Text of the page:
REPORT OF THE SUPERINTENDENT OF THE HOT SPRINGS RESERVATION.
DEPARTMENT OF THE INTERIOR,
SIR: I have the honor to respectfully submit my annual report as Superintendent of the Hot Springs Reservation for the fiscal year ended June 30, 1915.
While there is no positive historical data fixing the date of discovery of these hot springs, it is presumed from legendary traditions handed down that they were discovered by the nomadic primitive races and their healing waters were used for man generations before the adventurous Ponce de Leon set foot upon the Western Hemisphere. From the most reliable historical data available it is believed that these now famous Hot Springs were visited in 1541 by De Soto and his proud, chivalric band of Castillians, who were the first white men to drink from the "Fountain."
As nearly as can be established from truthful history the first white settlers came in the year 1800. Dunbar and Hunter of the Lewis and Clark Expedition visited the Hot Springs in 1804, and their report shows that they found an open log cabin and a few huts built of split boards, which had been erected by persons resorting to the springs for the restoration of their health. A cabin was built there by Manuel Prudhomme in 1807, and he was joined in the same year by John Purciful and Isaac Cates, who camped here and engaged in hunting and trapping.
From this time the fame of the springs began to spread and each year added to their patronage. Toward the end of the twenties there were permanent settlers at the springs. In 1832 four sections of land were reserved by the Government, with the hot springs near the center, and in 1878 this land was platted and sold to various claimants with the exception of that which now comprises the permanent Hot Springs Reservation and all of the hot springs. At the time of this subdivision the Government retained a large number of city residence lots, practically all of which have since been sold from time to time at public auction by order of the Secretary of the Interior, after due advertisement. None of these lots, however, were within the bounds of the permanent reservation, but located in the city proper.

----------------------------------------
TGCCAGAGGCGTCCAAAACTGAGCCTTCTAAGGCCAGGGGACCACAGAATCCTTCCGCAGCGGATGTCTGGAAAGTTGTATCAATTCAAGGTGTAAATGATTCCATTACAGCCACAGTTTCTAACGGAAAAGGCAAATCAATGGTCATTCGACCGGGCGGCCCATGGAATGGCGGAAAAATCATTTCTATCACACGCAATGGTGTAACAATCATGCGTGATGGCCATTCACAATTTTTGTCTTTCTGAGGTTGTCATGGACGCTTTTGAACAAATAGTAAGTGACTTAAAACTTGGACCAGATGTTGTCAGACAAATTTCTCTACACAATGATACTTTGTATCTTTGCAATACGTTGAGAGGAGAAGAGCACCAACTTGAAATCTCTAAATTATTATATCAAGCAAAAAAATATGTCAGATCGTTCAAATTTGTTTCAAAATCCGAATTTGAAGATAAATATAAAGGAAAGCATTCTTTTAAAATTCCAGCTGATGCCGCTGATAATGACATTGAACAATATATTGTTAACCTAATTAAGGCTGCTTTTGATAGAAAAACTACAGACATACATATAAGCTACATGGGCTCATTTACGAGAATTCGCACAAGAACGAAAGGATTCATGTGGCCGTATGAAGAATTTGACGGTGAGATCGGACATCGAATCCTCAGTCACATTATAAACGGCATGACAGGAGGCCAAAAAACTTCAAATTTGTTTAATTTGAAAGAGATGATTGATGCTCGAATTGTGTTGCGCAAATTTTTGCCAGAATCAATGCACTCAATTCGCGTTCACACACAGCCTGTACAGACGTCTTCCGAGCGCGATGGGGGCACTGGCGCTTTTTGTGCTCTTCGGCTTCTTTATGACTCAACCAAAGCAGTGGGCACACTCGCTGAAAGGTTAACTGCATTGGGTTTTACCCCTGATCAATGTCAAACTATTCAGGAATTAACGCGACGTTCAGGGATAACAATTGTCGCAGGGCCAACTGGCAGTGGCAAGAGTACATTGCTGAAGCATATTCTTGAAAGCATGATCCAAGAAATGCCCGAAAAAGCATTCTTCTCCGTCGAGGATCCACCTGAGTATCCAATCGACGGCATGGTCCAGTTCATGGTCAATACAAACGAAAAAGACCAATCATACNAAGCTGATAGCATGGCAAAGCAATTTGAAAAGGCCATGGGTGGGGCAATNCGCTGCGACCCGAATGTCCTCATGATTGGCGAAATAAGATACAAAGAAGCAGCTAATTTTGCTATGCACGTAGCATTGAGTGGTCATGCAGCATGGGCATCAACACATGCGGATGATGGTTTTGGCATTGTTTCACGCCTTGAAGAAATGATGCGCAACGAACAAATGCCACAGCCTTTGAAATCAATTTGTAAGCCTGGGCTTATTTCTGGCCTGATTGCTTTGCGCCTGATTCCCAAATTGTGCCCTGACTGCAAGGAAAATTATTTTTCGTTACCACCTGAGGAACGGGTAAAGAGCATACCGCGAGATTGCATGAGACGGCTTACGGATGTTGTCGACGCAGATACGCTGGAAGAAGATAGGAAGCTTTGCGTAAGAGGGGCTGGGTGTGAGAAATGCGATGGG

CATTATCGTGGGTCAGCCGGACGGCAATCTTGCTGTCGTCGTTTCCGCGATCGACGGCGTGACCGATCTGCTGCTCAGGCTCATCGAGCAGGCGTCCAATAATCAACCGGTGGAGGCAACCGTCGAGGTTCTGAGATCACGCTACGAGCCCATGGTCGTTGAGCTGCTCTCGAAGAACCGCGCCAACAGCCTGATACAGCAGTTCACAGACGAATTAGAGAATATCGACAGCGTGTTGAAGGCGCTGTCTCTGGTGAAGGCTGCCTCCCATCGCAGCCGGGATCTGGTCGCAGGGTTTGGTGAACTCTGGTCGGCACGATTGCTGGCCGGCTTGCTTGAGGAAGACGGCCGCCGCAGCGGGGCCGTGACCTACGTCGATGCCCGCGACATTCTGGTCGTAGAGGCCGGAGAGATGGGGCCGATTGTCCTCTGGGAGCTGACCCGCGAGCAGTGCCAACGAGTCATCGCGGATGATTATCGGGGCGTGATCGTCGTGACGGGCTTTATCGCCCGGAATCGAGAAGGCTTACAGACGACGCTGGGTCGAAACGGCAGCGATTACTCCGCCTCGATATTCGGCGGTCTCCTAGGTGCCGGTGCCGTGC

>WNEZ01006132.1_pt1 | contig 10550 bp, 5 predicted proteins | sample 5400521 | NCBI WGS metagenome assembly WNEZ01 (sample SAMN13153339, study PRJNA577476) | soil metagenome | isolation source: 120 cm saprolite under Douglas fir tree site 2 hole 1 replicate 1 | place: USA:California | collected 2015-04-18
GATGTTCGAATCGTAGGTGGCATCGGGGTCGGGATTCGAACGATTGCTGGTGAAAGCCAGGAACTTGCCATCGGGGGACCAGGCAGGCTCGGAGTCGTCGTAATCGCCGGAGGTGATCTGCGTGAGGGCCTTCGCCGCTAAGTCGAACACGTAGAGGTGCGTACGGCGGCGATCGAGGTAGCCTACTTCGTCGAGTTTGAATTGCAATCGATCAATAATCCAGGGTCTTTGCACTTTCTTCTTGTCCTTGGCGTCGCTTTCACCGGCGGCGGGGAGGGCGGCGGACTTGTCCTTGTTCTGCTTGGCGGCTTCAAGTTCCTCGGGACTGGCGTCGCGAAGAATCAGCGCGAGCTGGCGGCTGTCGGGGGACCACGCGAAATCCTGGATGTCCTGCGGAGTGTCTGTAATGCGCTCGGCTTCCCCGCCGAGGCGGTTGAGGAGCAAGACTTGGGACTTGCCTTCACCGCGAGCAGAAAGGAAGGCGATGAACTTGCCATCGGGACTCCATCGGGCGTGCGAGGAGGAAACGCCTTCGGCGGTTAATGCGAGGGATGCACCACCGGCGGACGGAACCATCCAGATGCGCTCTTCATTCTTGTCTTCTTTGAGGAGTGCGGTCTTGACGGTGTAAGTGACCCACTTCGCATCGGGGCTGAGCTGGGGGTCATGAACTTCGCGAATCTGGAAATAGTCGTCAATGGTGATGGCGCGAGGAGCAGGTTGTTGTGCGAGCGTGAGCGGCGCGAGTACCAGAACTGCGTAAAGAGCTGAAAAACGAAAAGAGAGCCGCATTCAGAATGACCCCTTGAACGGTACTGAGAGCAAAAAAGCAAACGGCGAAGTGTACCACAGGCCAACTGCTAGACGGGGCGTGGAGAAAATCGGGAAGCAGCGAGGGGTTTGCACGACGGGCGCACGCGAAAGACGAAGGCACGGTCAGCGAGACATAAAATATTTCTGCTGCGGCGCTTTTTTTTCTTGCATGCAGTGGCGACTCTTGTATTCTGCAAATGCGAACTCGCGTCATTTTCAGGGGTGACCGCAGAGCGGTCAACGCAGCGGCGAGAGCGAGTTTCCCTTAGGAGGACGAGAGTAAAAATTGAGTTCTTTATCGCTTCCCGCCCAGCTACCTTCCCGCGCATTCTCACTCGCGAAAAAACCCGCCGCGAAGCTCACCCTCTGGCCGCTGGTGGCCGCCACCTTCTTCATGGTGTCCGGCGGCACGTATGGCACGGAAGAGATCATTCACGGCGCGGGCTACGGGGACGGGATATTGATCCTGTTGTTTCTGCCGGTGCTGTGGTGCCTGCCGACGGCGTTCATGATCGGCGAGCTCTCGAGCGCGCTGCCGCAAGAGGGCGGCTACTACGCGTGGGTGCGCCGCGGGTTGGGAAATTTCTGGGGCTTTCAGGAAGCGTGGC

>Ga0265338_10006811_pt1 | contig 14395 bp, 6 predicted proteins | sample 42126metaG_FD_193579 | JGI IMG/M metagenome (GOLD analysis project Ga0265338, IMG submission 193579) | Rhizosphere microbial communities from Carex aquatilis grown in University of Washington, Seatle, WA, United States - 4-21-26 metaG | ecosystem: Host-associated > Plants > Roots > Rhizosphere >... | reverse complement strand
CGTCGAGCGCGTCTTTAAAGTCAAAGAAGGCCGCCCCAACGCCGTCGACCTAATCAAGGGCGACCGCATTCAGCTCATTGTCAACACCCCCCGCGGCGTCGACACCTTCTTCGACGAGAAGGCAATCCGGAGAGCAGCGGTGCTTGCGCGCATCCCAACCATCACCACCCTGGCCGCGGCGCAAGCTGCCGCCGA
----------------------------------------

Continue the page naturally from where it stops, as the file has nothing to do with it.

The Hot Springs Reservation now contains an area of 911 acres, consisting of five units, viz, Hot Springs, North, West, and Sugar Loaf Mountains, and Whittington Lake Reserve Park, but the hot water springs issue forth only from the west slope and at the base of Hot Springs Mountain, which embraces 264 acres, and the 46 springs, with an average daily flow of 826,000 gallons and an average temperature of 135° F., are confined within an area of 500 by 1,400 feet.